In my ”How local is local?” column, I mentioned I was attending a national conference in Grand Rapids of locally owned businesses. It was a whirlwind of entrepreneurs from all regions of the country, sharing their energy, successes and pitfalls freely with one another in an atmosphere of”can-do-ness.” Young and old (Grace Lee Boggs, 93-year-old matriarch for social justice from Detroit, gave a sterling keynote from her wheelchair); black, brown, white and all colors in between; bankers and bakers, bookstore and film theater owners, restaurateurs and farmers, architects and manufacturers were all represented.

What becomes clear from attending a BALLE (Business Alliance for Local Living Economies) conference is that there is an indefatigable power of creative possibilities alive and well in this nation of small local businesses. Here are a few possibilities being born in other communities: Rusty Chain Beer in Buffalo, N.Y.,  brews its own recipe for local beer while simultaneously supporting a bike-able community. Claire’s Restaurant and Tavern in Hardwick, Vt.,  was formed using a Community Supported Agriculture approach. RSA Social Finance in San Francisco is a financial firm that targets triple-bottom-line — a way of accounting that takes into account social, ecological and economic factors — small local businesses while returning profits to investors, large and small, thereby making it more viable for small businesses that want to do well by doing good.

There was lots of chatter by representatives of local BALLE networks about how to grow the support for locally owned business. Grand Rapids, the host community, has more than 500 local businesses in its Local First network, while Ann Arbor has more than 250. Bellingham, Wash., Buffalo, Burlington, Vt., Chicago, Bloomington, Ind., and many more cities were represented. In each community locally owned businesses cooperate with each other to build a strong community — one they have roots in and will not abandon when profit margins aren’t up to Wall Street speculators’ whims. Zingerman’s from Ann Arbor is just one example. Paul Saginaw, the co-founder, spoke about how employees are full partners in developing business opportunities and how they will keep their company’s geography, despite the possibility of growing national, focused on the region of the state. Laury Hammel, owner of Longfellow Clubs (a set of five tennis and athletic clubs in the Boston area), offers economically disadvantaged children free tennis lessons at the clubs.

There was lots of energy and discussion of the need for a new economy, one based not upon greed and self-aggrandizement but on community, creativity and the environment. Local entrepreneurs who dominated this meeting want to take back their places from the global Fortune 500 conglomerates that control so much of the economy. Fred Keller, CEO and founder of Cascade Engineering in Grand Rapids, discussed becoming the first certified B-Corporation (public benefit corporation. Keller believes the triple-bottom-line is not only essential and morally right but also profitable. His company has seen steady double-digit growth figures for years while moving from being predominantly a plastics manufacturer into developing parts for wind turbines, developing a low-cost water filter for the Third World, hiring disadvantaged citizens (parolees, disabled, etc.), paying living wages and working to make his company the first publicly “anti-racist” firm in the country. Now with 1,500 employees in five states, there is no doubt that Keller has found a gold mine of possibilities.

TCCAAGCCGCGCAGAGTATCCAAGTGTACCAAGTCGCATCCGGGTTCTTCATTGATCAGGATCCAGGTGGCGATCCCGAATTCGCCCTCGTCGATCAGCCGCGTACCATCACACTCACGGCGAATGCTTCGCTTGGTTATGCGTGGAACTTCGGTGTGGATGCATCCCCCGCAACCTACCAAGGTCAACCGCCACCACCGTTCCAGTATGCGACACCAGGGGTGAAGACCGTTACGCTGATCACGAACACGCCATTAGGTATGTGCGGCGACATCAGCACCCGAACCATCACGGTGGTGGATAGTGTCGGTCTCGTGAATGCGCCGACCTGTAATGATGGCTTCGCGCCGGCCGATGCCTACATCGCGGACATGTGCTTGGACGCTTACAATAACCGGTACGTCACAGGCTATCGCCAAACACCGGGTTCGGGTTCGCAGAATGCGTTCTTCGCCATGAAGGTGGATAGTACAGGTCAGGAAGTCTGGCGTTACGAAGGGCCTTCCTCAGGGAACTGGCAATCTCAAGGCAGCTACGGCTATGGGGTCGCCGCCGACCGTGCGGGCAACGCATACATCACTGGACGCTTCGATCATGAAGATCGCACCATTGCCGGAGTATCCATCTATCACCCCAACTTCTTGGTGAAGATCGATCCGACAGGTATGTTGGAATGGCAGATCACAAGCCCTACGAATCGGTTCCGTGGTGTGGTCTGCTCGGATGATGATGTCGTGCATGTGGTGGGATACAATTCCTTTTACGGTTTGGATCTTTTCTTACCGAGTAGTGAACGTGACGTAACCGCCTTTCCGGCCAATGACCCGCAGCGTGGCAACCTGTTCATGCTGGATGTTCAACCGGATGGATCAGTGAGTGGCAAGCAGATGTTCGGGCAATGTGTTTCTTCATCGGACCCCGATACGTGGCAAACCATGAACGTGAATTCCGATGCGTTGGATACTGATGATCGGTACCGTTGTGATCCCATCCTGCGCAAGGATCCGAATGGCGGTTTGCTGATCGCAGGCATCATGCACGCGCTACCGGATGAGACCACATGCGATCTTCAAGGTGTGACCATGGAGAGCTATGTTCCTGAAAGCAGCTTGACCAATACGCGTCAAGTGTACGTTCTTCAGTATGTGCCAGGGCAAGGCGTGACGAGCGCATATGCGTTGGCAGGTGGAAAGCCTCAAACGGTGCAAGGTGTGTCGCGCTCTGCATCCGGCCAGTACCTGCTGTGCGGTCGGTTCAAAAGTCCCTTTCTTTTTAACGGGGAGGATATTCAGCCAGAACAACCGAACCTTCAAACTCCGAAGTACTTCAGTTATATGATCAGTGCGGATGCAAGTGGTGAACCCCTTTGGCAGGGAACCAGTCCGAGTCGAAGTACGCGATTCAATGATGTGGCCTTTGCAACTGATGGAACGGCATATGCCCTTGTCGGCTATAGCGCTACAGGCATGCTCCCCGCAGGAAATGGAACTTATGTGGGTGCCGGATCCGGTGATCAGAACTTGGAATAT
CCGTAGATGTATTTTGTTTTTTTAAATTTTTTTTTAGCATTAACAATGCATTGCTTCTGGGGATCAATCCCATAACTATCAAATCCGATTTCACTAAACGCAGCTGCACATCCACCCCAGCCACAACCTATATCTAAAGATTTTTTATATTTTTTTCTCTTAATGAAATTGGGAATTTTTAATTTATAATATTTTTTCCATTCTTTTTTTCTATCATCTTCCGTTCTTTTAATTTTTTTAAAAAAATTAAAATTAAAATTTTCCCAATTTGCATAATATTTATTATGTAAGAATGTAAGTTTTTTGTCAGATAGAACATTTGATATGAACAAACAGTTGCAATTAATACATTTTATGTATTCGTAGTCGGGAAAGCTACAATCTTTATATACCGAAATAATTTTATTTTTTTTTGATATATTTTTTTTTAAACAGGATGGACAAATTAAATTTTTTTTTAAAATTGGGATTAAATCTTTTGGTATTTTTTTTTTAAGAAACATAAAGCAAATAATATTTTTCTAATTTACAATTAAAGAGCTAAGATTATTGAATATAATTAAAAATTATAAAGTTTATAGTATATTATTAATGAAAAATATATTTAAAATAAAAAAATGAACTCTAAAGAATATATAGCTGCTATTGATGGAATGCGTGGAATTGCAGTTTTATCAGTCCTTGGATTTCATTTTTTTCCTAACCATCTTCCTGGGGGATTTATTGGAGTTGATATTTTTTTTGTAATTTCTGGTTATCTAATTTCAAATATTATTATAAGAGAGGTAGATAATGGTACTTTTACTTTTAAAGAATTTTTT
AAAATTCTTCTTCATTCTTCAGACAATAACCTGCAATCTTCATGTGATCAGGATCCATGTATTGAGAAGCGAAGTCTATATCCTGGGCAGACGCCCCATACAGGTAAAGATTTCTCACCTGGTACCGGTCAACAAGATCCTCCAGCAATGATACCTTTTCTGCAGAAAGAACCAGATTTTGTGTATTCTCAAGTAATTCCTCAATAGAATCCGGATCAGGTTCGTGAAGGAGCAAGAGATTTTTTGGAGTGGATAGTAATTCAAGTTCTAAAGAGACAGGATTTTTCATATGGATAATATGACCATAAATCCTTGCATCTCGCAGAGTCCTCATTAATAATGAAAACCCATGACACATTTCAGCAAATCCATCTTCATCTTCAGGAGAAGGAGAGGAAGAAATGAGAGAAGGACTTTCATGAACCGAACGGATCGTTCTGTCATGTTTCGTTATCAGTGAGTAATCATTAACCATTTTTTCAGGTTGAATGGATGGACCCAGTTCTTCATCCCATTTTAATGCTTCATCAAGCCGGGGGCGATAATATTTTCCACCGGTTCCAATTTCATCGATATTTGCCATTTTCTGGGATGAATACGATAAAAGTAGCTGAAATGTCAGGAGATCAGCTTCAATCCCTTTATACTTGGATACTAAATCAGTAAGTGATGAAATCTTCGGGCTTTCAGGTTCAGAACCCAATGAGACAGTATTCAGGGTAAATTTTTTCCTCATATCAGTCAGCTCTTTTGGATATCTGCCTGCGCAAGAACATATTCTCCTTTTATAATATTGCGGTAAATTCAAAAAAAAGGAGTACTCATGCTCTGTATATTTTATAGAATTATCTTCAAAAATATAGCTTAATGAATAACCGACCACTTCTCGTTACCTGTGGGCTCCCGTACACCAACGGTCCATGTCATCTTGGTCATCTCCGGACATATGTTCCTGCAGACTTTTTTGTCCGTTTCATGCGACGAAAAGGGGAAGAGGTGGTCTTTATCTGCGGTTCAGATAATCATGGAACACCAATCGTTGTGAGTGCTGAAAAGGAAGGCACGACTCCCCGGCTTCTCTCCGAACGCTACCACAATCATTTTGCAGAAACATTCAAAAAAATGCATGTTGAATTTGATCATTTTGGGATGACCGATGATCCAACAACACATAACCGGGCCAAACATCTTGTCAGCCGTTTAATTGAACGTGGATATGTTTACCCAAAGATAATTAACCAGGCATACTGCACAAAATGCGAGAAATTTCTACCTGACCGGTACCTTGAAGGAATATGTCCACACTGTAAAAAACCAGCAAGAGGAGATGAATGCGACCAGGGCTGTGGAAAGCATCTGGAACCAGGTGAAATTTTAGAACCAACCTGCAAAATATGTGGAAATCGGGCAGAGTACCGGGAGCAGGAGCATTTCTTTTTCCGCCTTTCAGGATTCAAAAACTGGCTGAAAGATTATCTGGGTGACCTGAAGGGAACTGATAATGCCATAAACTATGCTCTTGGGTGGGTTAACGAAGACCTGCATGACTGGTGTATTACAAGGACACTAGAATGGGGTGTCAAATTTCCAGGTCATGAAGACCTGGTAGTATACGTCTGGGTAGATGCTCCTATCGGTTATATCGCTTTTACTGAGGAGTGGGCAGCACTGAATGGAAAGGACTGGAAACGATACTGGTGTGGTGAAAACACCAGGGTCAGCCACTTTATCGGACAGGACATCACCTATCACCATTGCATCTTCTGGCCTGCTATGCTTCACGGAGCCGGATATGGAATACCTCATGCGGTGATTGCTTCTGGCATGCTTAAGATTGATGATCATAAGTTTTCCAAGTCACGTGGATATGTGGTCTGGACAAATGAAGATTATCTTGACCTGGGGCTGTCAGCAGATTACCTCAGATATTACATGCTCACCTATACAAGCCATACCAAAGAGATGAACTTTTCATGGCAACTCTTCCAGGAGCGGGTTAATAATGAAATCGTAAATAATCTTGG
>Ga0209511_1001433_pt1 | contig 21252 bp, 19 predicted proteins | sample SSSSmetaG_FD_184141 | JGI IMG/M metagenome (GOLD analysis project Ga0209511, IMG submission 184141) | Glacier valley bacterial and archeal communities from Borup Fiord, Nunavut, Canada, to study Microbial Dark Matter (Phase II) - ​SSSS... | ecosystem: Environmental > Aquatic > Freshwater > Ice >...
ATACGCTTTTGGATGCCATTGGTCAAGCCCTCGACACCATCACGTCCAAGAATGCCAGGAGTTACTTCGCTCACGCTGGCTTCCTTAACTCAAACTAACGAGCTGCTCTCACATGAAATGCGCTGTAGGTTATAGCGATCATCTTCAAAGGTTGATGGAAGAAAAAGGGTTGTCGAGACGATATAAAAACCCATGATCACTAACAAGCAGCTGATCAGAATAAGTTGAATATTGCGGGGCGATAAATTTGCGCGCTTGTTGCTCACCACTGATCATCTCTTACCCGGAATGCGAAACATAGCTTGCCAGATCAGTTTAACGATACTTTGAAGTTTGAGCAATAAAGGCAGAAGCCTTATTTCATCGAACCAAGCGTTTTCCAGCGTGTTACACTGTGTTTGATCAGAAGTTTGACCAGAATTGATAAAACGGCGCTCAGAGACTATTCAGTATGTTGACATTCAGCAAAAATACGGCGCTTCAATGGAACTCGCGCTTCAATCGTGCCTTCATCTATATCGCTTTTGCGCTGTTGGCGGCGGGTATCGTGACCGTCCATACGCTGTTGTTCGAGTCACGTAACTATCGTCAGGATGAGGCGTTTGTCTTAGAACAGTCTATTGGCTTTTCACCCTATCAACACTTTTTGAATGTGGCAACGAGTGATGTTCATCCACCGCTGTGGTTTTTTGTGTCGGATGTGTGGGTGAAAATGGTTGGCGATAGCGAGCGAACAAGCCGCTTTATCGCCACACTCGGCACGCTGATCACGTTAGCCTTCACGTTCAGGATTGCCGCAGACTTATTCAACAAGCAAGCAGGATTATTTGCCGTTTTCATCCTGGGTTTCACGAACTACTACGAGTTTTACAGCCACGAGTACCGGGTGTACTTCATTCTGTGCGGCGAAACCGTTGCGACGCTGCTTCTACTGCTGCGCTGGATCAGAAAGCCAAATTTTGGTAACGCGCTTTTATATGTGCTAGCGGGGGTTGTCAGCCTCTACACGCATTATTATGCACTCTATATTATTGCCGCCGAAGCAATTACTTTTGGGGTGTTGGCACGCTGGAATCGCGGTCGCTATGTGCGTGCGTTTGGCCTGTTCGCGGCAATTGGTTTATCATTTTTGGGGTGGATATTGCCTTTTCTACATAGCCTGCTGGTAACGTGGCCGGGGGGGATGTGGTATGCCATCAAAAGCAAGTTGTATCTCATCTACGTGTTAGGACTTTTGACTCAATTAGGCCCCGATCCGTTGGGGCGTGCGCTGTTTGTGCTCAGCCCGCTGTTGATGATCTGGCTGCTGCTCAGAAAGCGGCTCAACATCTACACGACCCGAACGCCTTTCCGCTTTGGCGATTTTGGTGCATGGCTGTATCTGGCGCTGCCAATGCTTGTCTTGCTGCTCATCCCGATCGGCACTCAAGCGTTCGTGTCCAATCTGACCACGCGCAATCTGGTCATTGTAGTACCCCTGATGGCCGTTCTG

Where do the possibilities end? They don’t. Ideas have power, and the idea of an economy of small, locally owned enterprises that have both their community and the planet at heart provides endless opportunities for human development in any community. See what microfinance has unleashed in Bangladesh, Botswana and Bolivia. The entrepreneurial spirit, when channeled for the local common good, has what scientists refer to as “emergent properties.” We tend to run into problems when we try to scale everything up and assume the specific model will work everywhere — just look at abandoned Walmart and K-Mart stores sprinkled around the planet. But that globalizing tendency also concentrates power away from the local community and with it much of its wealth. 

The fifth annual post-holiday survey of independent businesses by the Institute for Local Self Reliance yielded powerful evidence that pro-local attitudes are yielding direct benefits for their members of local networks. The survey tallied responses from 1,768 businesses, all independent and locally owned, across 49 states. Among the notable results:

Independent businesses in communities with an active “buy independent/buy local” campaign run by grassroots groups like Capital Area Local First saw revenues grow 7.2 percent in 2011, compared to 2.6 percent for those in areas without an alliance.

Looking solely at retail respondents, the survey found those in areas with an active alliance reported holiday sales growth of 8.5 percent in 2011, compared to 5.2 percent for retailers in areas without such an initiative.

Have you visited one of our locally owned lumberyards recently for that summer deck project?